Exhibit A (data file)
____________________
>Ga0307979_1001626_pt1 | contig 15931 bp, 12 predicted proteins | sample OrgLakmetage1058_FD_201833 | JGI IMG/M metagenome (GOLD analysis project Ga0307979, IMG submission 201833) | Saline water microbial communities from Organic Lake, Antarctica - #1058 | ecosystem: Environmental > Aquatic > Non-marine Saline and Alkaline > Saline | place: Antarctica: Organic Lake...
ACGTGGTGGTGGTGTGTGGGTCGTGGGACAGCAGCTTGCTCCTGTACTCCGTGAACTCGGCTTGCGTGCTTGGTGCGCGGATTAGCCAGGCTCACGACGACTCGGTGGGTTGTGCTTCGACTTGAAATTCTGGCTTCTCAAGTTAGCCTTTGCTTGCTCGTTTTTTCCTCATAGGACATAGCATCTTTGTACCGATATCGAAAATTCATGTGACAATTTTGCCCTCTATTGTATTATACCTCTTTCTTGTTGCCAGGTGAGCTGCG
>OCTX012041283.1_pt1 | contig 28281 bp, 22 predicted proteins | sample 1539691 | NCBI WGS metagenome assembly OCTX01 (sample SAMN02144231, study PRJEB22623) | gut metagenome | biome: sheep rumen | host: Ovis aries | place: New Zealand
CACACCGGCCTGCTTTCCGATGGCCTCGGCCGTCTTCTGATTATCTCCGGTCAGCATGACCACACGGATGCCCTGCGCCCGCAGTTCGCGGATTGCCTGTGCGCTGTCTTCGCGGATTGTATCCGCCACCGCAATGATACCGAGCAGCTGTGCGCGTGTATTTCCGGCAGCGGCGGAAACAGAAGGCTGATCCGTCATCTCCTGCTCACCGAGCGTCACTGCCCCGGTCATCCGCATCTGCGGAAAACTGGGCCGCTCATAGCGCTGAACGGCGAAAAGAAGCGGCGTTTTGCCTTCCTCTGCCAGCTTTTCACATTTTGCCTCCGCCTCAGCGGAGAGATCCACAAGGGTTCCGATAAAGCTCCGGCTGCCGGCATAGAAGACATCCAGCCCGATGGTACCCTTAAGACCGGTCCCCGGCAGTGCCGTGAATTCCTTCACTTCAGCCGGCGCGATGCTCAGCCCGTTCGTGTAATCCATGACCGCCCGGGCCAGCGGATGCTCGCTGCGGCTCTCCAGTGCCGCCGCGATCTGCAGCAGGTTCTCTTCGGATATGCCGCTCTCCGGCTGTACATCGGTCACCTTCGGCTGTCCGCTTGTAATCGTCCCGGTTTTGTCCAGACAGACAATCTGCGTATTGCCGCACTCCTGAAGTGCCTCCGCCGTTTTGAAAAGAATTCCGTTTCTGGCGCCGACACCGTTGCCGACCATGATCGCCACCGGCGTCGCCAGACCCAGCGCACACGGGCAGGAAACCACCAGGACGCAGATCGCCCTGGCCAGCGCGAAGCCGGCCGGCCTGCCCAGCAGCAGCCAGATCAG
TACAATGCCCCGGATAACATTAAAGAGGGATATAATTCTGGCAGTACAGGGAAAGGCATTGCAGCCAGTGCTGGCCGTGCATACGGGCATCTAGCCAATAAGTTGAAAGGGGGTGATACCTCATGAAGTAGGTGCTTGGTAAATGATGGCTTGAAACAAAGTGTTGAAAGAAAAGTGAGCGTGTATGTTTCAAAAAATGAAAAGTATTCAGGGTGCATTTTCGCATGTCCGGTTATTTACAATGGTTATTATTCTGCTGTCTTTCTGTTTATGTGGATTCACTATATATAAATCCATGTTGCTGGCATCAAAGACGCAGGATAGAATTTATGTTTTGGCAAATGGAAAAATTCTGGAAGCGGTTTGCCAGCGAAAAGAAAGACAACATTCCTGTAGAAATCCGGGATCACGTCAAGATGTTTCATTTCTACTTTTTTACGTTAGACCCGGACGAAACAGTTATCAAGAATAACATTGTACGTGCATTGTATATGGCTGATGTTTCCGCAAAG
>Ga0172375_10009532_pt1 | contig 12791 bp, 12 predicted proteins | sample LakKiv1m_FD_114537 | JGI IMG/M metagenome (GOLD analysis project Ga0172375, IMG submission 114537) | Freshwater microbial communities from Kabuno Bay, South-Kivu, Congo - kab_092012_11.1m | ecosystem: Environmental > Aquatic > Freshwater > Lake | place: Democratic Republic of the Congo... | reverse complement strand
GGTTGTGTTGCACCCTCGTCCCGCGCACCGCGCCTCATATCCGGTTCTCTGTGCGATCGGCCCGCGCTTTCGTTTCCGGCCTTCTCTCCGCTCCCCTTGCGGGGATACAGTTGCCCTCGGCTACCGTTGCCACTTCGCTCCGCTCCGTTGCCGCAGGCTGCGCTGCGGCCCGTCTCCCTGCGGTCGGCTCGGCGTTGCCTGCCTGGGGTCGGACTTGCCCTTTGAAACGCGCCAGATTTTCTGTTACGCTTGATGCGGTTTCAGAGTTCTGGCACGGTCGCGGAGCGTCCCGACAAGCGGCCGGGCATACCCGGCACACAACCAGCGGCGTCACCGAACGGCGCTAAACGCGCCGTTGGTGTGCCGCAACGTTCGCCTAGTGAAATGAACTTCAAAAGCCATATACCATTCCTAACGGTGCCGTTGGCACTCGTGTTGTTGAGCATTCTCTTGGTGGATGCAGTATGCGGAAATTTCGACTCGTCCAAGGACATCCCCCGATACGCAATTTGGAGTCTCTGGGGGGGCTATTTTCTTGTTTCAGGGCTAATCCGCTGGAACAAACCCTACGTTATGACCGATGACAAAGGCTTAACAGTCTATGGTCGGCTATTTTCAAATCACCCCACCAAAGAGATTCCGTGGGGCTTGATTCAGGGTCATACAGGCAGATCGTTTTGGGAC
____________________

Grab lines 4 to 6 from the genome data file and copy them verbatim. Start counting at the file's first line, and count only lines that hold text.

CACACCGGCCTGCTTTCCGATGGCCTCGGCCGTCTTCTGATTATCTCCGGTCAGCATGACCACACGGATGCCCTGCGCCCGCAGTTCGCGGATTGCCTGTGCGCTGTCTTCGCGGATTGTATCCGCCACCGCAATGATACCGAGCAGCTGTGCGCGTGTATTTCCGGCAGCGGCGGAAACAGAAGGCTGATCCGTCATCTCCTGCTCACCGAGCGTCACTGCCCCGGTCATCCGCATCTGCGGAAAACTGGGCCGCTCATAGCGCTGAACGGCGAAAAGAAGCGGCGTTTTGCCTTCCTCTGCCAGCTTTTCACATTTTGCCTCCGCCTCAGCGGAGAGATCCACAAGGGTTCCGATAAAGCTCCGGCTGCCGGCATAGAAGACATCCAGCCCGATGGTACCCTTAAGACCGGTCCCCGGCAGTGCCGTGAATTCCTTCACTTCAGCCGGCGCGATGCTCAGCCCGTTCGTGTAATCCATGACCGCCCGGGCCAGCGGATGCTCGCTGCGGCTCTCCAGTGCCGCCGCGATCTGCAGCAGGTTCTCTTCGGATATGCCGCTCTCCGGCTGTACATCGGTCACCTTCGGCTGTCCGCTTGTAATCGTCCCGGTTTTGTCCAGACAGACAATCTGCGTATTGCCGCACTCCTGAAGTGCCTCCGCCGTTTTGAAAAGAATTCCGTTTCTGGCGCCGACACCGTTGCCGACCATGATCGCCACCGGCGTCGCCAGACCCAGCGCACACGGGCAGGAAACCACCAGGACGCAGATCGCCCTGGCCAGCGCGAAGCCGGCCGGCCTGCCCAGCAGCAGCCAGATCAG
TACAATGCCCCGGATAACATTAAAGAGGGATATAATTCTGGCAGTACAGGGAAAGGCATTGCAGCCAGTGCTGGCCGTGCATACGGGCATCTAGCCAATAAGTTGAAAGGGGGTGATACCTCATGAAGTAGGTGCTTGGTAAATGATGGCTTGAAACAAAGTGTTGAAAGAAAAGTGAGCGTGTATGTTTCAAAAAATGAAAAGTATTCAGGGTGCATTTTCGCATGTCCGGTTATTTACAATGGTTATTATTCTGCTGTCTTTCTGTTTATGTGGATTCACTATATATAAATCCATGTTGCTGGCATCAAAGACGCAGGATAGAATTTATGTTTTGGCAAATGGAAAAATTCTGGAAGCGGTTTGCCAGCGAAAAGAAAGACAACATTCCTGTAGAAATCCGGGATCACGTCAAGATGTTTCATTTCTACTTTTTTACGTTAGACCCGGACGAAACAGTTATCAAGAATAACATTGTACGTGCATTGTATATGGCTGATGTTTCCGCAAAG
>Ga0172375_10009532_pt1 | contig 12791 bp, 12 predicted proteins | sample LakKiv1m_FD_114537 | JGI IMG/M metagenome (GOLD analysis project Ga0172375, IMG submission 114537) | Freshwater microbial communities from Kabuno Bay, South-Kivu, Congo - kab_092012_11.1m | ecosystem: Environmental > Aquatic > Freshwater > Lake | place: Democratic Republic of the Congo... | reverse complement strand